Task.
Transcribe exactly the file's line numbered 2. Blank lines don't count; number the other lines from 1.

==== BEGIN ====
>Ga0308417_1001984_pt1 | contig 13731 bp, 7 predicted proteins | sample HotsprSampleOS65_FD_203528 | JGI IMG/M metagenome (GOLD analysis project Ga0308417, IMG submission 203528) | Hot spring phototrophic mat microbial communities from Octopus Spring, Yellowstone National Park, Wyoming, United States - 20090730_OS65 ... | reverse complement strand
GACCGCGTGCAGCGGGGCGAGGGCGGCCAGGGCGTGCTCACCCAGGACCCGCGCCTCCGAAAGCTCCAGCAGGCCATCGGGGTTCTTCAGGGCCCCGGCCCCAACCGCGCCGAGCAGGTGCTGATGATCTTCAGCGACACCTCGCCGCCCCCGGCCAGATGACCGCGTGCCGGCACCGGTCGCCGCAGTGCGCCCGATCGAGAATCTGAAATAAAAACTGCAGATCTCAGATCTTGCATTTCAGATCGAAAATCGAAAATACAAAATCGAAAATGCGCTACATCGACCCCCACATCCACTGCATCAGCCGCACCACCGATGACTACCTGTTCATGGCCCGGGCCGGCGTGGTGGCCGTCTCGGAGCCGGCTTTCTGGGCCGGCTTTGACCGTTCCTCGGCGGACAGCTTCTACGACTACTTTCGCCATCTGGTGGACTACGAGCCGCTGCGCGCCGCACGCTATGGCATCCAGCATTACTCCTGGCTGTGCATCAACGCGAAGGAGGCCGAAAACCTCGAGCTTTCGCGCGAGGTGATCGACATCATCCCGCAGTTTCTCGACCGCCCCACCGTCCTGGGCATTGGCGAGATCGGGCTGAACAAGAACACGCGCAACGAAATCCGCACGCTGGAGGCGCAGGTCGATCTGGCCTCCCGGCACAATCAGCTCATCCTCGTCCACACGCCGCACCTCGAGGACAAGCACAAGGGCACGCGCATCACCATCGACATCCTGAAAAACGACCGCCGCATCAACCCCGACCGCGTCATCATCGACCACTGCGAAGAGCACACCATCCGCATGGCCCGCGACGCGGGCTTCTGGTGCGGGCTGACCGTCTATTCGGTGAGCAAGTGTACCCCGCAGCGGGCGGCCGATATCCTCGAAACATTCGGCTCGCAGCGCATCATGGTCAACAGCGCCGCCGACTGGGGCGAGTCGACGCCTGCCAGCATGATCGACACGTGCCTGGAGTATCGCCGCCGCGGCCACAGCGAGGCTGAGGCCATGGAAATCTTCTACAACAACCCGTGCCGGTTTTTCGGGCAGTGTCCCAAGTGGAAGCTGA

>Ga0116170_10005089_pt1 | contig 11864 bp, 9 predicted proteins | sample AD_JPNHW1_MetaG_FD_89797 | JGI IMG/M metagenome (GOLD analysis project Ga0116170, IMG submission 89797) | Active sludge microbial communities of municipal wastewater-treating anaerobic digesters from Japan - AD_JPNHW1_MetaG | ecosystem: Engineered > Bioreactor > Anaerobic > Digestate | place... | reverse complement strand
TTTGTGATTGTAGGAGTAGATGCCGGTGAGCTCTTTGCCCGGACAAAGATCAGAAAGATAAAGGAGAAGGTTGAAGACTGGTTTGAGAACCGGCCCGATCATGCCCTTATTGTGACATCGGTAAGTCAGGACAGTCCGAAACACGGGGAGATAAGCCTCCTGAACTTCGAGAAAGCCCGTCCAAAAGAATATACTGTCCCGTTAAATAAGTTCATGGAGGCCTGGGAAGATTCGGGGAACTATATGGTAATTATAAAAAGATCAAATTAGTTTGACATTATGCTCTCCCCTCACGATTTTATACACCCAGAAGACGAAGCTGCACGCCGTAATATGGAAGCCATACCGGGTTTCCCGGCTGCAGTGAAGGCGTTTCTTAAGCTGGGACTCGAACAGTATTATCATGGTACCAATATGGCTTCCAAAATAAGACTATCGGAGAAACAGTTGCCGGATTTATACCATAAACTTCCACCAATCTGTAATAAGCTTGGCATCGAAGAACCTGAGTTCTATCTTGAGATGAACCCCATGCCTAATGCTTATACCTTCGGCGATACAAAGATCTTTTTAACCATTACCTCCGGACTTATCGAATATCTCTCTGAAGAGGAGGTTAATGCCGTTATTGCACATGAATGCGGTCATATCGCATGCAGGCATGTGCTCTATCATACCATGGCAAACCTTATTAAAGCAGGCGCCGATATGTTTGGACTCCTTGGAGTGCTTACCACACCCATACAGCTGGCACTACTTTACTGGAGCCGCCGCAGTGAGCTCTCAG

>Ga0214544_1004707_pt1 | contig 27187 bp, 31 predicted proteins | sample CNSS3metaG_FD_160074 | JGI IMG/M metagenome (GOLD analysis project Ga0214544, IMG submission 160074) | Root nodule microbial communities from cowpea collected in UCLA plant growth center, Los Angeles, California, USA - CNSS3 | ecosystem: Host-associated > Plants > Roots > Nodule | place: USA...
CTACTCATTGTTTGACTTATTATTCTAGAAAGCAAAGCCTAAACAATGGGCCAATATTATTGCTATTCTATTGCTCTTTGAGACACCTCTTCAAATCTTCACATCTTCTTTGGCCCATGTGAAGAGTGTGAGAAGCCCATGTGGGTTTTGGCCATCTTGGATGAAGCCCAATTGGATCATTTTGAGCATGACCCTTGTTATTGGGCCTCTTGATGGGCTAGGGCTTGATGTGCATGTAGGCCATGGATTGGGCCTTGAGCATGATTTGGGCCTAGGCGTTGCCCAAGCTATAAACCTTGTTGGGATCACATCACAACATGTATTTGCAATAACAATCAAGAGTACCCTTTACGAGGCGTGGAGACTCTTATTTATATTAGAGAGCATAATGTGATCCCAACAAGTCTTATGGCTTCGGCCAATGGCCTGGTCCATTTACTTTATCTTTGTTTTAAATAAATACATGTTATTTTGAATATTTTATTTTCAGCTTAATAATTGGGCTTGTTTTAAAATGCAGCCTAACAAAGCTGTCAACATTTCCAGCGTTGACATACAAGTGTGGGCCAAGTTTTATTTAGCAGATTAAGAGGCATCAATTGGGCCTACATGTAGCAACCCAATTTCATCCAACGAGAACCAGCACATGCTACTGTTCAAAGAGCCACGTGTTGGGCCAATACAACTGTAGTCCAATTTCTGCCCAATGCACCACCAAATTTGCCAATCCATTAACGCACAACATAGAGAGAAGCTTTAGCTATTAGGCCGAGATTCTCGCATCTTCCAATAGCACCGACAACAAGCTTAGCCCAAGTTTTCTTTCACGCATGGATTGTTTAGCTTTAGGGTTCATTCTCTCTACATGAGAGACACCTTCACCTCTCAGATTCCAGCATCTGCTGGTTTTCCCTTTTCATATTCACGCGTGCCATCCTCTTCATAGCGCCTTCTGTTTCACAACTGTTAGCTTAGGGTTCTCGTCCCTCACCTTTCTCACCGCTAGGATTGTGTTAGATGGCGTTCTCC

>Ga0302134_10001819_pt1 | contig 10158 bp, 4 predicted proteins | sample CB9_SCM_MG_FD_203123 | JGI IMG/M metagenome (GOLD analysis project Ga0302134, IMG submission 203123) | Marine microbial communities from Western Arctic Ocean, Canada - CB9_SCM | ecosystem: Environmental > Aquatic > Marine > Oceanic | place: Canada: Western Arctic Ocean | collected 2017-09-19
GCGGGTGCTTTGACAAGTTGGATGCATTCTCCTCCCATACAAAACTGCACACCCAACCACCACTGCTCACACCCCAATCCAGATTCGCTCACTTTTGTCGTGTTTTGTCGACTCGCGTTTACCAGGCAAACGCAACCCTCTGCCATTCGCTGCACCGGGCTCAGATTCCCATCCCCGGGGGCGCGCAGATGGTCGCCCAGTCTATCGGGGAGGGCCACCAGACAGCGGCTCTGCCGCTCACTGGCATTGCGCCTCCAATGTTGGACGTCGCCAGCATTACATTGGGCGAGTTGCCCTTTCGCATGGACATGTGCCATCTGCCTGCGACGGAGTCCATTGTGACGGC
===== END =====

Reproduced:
GACCGCGTGCAGCGGGGCGAGGGCGGCCAGGGCGTGCTCACCCAGGACCCGCGCCTCCGAAAGCTCCAGCAGGCCATCGGGGTTCTTCAGGGCCCCGGCCCCAACCGCGCCGAGCAGGTGCTGATGATCTTCAGCGACACCTCGCCGCCCCCGGCCAGATGACCGCGTGCCGGCACCGGTCGCCGCAGTGCGCCCGATCGAGAATCTGAAATAAAAACTGCAGATCTCAGATCTTGCATTTCAGATCGAAAATCGAAAATACAAAATCGAAAATGCGCTACATCGACCCCCACATCCACTGCATCAGCCGCACCACCGATGACTACCTGTTCATGGCCCGGGCCGGCGTGGTGGCCGTCTCGGAGCCGGCTTTCTGGGCCGGCTTTGACCGTTCCTCGGCGGACAGCTTCTACGACTACTTTCGCCATCTGGTGGACTACGAGCCGCTGCGCGCCGCACGCTATGGCATCCAGCATTACTCCTGGCTGTGCATCAACGCGAAGGAGGCCGAAAACCTCGAGCTTTCGCGCGAGGTGATCGACATCATCCCGCAGTTTCTCGACCGCCCCACCGTCCTGGGCATTGGCGAGATCGGGCTGAACAAGAACACGCGCAACGAAATCCGCACGCTGGAGGCGCAGGTCGATCTGGCCTCCCGGCACAATCAGCTCATCCTCGTCCACACGCCGCACCTCGAGGACAAGCACAAGGGCACGCGCATCACCATCGACATCCTGAAAAACGACCGCCGCATCAACCCCGACCGCGTCATCATCGACCACTGCGAAGAGCACACCATCCGCATGGCCCGCGACGCGGGCTTCTGGTGCGGGCTGACCGTCTATTCGGTGAGCAAGTGTACCCCGCAGCGGGCGGCCGATATCCTCGAAACATTCGGCTCGCAGCGCATCATGGTCAACAGCGCCGCCGACTGGGGCGAGTCGACGCCTGCCAGCATGATCGACACGTGCCTGGAGTATCGCCGCCGCGGCCACAGCGAGGCTGAGGCCATGGAAATCTTCTACAACAACCCGTGCCGGTTTTTCGGGCAGTGTCCCAAGTGGAAGCTGA